Advertisement

Brittney Griner’s Wife Speaks After Guilty Plea In Russia

Advertisement

OPINION: This article may contain commentary which reflects the author's opinion.


Cherelle Griner, the wife of WNBA player and Russian detainee Brittney Griner, has spoken after her wife pleaded guilty to drug possession charges in Russia.

She said that the letter penned by President Joe Biden to her wife, as she sits in a Russian prison, brought both of them “so much joy,” ABC News reported.

“I believe every word that she said to him, he understood and he sees her as a person,” she said at a press conference in Chicago on Friday afternoon. “And he has not forgotten her, which was her biggest cry in her letter.”

“I’m grateful and I’m thankful that the administration that was the first one that BG ever voted for, took the time to see her as a person,” Cherelle Griner said, “to see her in the midst of what she’s going through and to speak to me directly and let her know that they are exhausting all efforts to bring her home.”

Brittney Griner penned her own letter to President Biden that she gave to observers at her trial who were from the United States.

Advertisement

“As I sit here in a Russian prison, alone with my thoughts and without the protection of my wife, family, friends, Olympic jersey or any accomplishments, I’m terrified I might be here forever,” she said to the president.

Griner’s team of Russian attorneys has said that she has “decided to take full responsibility for her actions” with her guilty plea to a drug charge in a Moscow court.

“Today BG (Griner) pleaded guilty,” her attorneys said on Thursday. “It was her decision, informed by discussion with her legal defense team in Russia.

“Brittney sets an example of being brave. She decided to take full responsibility for her actions as she knows that she is a role model for many people.

“Considering the nature of her case, the insignificant amount of the substance and [Ms Griner’s] personality and history of positive contributions to global and Russian sport, the defense hopes that the plea will be considered by the court as a mitigating factor and there will be no severe sentence,” they said.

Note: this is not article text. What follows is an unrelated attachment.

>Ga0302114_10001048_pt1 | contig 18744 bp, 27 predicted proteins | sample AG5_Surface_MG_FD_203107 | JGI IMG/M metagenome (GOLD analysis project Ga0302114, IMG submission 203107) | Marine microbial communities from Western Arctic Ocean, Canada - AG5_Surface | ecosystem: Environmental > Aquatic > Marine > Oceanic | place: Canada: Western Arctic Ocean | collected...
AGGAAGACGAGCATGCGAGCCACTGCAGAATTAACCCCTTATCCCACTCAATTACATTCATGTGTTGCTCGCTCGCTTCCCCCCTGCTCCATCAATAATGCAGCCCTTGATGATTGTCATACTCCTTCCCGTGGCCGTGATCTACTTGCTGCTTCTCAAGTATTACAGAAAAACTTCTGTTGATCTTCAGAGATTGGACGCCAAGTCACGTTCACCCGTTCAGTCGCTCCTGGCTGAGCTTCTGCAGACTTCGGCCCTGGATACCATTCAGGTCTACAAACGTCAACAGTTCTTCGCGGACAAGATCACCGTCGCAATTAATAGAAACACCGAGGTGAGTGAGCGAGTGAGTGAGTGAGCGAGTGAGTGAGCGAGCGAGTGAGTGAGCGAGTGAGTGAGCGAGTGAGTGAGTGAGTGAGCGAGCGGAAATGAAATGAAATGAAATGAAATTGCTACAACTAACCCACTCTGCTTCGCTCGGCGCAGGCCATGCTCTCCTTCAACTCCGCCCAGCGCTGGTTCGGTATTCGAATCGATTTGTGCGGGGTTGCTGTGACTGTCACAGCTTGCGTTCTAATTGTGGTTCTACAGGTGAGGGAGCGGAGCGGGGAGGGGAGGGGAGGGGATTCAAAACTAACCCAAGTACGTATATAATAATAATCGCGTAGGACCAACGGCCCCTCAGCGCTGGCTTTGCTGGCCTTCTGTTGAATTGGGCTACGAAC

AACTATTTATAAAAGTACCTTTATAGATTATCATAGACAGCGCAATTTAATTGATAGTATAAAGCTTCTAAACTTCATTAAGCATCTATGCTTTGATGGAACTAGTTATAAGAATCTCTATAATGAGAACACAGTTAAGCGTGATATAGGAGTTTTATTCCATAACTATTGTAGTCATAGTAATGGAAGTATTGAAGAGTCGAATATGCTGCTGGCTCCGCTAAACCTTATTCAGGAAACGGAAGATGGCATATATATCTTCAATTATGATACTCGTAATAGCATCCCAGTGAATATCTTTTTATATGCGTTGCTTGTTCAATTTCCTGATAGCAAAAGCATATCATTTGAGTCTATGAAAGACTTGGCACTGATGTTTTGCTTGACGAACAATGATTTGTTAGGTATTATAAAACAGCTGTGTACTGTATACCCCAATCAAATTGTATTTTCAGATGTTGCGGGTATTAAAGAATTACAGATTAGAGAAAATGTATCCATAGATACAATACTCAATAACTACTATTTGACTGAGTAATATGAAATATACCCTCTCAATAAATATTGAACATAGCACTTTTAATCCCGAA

On Thursday Griner pleaded guilty and asked the court for mercy.

“I’d like to plead guilty, your honor. But there was no intent. I didn’t want to break the law” the WNBA player said.

“I was in a rush packing and the cartridges accidentally ended up in my bag,” she said, ESPN reported.

Advertisement

She faces up to 10 years in prison if convicted of large-scale transportation of drugs.

Sources said the guilty plea to charges of drug possession and smuggling was a strategy to help facilitate a prisoner swap that could bring Griner home, and it also was a recognition that there was no way she was going to be acquitted.

U.S. officials and Russian experts have described the trial on drug smuggling charges as “theater,” with a guilty verdict seen as a foregone conclusion.

Thursday was the second day of her trial on charges that she tried to bring vape cartridges containing hashish oil into Russia on Feb. 17, where she was detained by customs officials at Moscow’s Sheremetyevo Airport.

Advertisement

Experts believe that the resolution in the case will be a prisoner exchange with Russia for Russians detained in the United States being traded for Griner and possibly another American, Paul Whelan, who has been detained in Russia since December 2018.

Whelan’s family is furious with the administration of President Joe Biden after the president spoke to Griner’s wife but has not contacted them, The Independent reported.

“It’s really wonderful they have resources far beyond what our family does,” Whelan’s sister, Elizabeth Whelan, said. “Our concern is why the outreach to some families and not others?”

Advertisement

“I was astonished to hear about this call and it did make me wonder,” she said. “Should we be pushing for a meeting with the president? Is that what it’s going to take to bring my brother home?”

“What I would really like to see is a functioning process that didn’t require that,” she said.

Advertisement

Related Articles

Send this to a friend